Billy Cobham: "Thinking Out Loud"
MAHAVISHNU ORCHESTRA's music came to us a little later than theirs. Then, at the crossroads of hard rock and disco, a new style broke into the palette of Moscow musical life, surpassing in energy everything up to that moment familiar to us, young advanced snobs. Without really realizing where this crazy music came from, we perceived it as something born this very second by the brain of a genius in a powerful burst of inspiration. My generation, raised on rock, was unaware that this music was one of the many offshoots from the mainstream of the "fusion" style nurtured by Miles Davis in the late sixties.
Naturally, among many, the direction created by the British blues guitarist John McLaughlin was closer to the majority than the style of the Negro jazzman Herbie Hancock. Only a lazy drummer didn't talk at the time about how Billy Cobham plays his fast tom-tom brunches - singles or deuces. In each vocal-instrumental ensemble, the drummer tried to insert Cobham's famous "skip" - a repeating figure of two thirty-seconds and two sixteenths, coming to the last sixteenth instead of the first beat of the next. It sounded extremely fresh. The dizzying technique required to play such music raised a pretty serious barrier to cloning. Nevertheless, the RIKI-TIKI-TAVI group appeared in Moscow, headed by Alexei Utkin. The oboist, now the soloist of the MOSCOW VIRTUOSIS, Lesha was on the “you” with the guitar and very famously cracked down on the music of John McLaughlin, which would have been impossible without a serious academic education. Alexey Gagarin, one of the most popular drummers of those times, played the role of Billy Cobham. In addition to "RIKA", in Moscow there was also a SECOND WIND team with Gennady Khashchenko on drums. He was one of the iconic figures in the musical scene of the seventies. The inventor of his own technical concept of drumming, called "System", Khashchenko categorically stated that this is how Cobham plays. He just claimed that Cobham plays with deuces, mercilessly branding with shame and bad words supporters of single blows. In fairness, we note that the "System" itself was a very interesting and promising creation, which, unfortunately, did not receive proper development and practical application. There were many people in Moscow who wanted to play this kind of music, but, I repeat once again, its complexity was a stumbling block for a huge number of musicians. The fact that John McLaughlin collaborated with Indian musicians (Shakti) and the Indian pseudonym gave a certain mystical flavor to all his work.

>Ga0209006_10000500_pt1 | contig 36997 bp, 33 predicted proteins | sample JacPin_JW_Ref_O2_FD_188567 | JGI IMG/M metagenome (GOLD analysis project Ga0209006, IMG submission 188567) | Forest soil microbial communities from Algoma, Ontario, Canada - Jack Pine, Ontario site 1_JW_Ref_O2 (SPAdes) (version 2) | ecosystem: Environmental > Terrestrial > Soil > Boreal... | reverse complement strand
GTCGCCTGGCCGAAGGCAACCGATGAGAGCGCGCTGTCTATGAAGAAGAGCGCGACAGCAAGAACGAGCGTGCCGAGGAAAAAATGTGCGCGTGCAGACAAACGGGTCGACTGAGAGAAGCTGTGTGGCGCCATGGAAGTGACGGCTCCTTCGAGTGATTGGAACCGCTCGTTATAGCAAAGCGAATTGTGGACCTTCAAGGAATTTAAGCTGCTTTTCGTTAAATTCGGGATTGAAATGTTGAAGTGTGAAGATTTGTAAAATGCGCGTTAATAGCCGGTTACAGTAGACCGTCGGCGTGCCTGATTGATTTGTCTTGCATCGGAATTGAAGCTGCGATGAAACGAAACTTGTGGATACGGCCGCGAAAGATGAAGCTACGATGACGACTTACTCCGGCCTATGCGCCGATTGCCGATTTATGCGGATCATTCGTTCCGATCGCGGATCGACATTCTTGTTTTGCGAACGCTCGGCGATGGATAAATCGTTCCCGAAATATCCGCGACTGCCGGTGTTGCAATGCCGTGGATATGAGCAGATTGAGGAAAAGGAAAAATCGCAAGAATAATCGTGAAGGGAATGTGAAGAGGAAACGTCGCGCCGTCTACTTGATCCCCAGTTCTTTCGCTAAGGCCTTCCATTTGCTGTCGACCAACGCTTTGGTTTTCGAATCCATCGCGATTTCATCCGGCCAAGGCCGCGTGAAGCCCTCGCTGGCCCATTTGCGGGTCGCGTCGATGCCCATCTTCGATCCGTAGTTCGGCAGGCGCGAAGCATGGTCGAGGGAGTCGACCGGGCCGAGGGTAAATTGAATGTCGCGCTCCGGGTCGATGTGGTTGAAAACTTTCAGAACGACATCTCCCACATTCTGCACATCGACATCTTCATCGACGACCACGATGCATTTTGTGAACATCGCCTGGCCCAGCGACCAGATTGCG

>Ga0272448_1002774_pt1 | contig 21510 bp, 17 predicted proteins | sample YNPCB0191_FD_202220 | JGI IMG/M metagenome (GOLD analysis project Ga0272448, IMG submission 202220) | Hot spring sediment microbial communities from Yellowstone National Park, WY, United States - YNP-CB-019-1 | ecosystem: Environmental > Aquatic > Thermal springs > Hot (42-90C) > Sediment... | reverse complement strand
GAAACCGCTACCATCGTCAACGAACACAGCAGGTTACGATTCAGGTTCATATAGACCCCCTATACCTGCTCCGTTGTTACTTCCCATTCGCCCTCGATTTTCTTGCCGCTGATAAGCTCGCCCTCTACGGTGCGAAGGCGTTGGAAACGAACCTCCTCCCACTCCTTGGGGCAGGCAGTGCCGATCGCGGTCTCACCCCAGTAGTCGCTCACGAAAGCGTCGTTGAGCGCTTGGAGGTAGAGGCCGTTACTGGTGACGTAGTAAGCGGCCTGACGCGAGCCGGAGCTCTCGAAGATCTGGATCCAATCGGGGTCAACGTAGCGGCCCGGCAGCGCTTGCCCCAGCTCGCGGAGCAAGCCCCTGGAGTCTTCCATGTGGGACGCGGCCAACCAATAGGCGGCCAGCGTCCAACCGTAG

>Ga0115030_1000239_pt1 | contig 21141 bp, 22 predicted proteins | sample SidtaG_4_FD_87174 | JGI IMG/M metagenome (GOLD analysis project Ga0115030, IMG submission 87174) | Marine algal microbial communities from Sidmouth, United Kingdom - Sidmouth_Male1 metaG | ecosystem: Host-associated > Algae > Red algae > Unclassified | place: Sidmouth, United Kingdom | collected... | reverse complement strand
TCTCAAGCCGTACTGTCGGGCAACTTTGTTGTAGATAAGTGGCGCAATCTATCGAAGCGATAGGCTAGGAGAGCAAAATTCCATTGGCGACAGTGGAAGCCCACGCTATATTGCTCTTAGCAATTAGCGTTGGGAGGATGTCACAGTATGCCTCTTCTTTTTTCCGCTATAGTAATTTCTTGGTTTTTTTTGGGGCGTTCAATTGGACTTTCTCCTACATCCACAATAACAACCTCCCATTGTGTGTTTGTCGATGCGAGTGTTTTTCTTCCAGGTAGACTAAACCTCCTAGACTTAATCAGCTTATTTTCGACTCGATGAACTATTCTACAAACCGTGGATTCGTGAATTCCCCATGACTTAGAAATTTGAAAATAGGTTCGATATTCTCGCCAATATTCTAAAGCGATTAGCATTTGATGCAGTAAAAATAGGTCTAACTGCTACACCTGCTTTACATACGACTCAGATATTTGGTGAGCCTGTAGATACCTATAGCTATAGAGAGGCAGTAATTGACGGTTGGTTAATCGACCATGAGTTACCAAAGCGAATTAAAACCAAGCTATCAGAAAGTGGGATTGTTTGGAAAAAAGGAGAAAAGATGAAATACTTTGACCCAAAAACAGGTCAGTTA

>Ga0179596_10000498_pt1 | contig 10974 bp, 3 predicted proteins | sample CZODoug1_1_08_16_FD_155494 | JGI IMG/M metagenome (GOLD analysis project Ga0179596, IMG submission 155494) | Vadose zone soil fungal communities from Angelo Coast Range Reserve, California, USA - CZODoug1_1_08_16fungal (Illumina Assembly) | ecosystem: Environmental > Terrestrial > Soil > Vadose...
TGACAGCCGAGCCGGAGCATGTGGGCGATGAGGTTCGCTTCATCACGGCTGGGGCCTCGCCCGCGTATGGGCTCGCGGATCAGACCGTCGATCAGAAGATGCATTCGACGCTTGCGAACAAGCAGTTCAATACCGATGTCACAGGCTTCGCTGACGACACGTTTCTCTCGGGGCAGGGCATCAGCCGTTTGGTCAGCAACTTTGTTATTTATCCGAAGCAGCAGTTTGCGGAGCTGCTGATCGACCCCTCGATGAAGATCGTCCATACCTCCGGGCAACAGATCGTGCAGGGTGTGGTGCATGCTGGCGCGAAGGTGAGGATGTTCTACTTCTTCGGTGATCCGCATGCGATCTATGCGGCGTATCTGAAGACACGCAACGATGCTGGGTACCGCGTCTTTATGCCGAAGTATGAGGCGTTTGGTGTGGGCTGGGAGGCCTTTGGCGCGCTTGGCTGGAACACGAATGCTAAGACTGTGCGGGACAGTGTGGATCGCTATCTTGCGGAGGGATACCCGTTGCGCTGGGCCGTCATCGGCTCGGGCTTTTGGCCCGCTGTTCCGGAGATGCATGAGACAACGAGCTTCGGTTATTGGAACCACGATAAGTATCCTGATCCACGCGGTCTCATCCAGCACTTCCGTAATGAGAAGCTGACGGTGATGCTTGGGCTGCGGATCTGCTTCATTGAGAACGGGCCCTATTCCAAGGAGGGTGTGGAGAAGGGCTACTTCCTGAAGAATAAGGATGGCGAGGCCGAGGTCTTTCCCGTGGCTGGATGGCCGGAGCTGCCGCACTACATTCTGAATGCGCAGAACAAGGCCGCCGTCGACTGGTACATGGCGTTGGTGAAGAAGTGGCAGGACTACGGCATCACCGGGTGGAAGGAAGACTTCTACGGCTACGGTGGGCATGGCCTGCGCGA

Thanks to a dubious attitude towards everything trendy, as well as an innate sense of an opponent, the universal Cobham-Mahavishnu frenzy had a minimal effect on the formation of my tastes in the seventies. Extreme manifestations of human emotions did not find a response in the hidden corners of my soul. I was consumed by jazz aesthetics. From fusion music, I was much more interested in the sophisticated WEATHER REPORT and Chick Corea. The dead-end discussions about Billy Cobham, which I had to witness on several occasions, caused me nothing but irritation. But as a drummer, I couldn't help but try some of his tricks, even though my whole being was against it. I found his game rough, devoid of subtlety, sophistication, but, on the other hand, I could not help but admire his technical capabilities.
Such an ambivalent attitude towards this certainly outstanding musician has haunted me all my life. In the early eighties, Billy moved to Europe and practically disappeared from my sight. A 1984 Zildjian Day video, a concert with Herbie Hancock and Ron Carter from the same period, a recording made from our television in the early 90s - that's all that reminded me of Cobham in these years. However, in 1988 in Boston, I bought a Cobham meets Bellson video from Tower Records. I watched this drum show with interest, where two famous performers play with an orchestra and compete with each other in a very benevolent, gentlemanly way.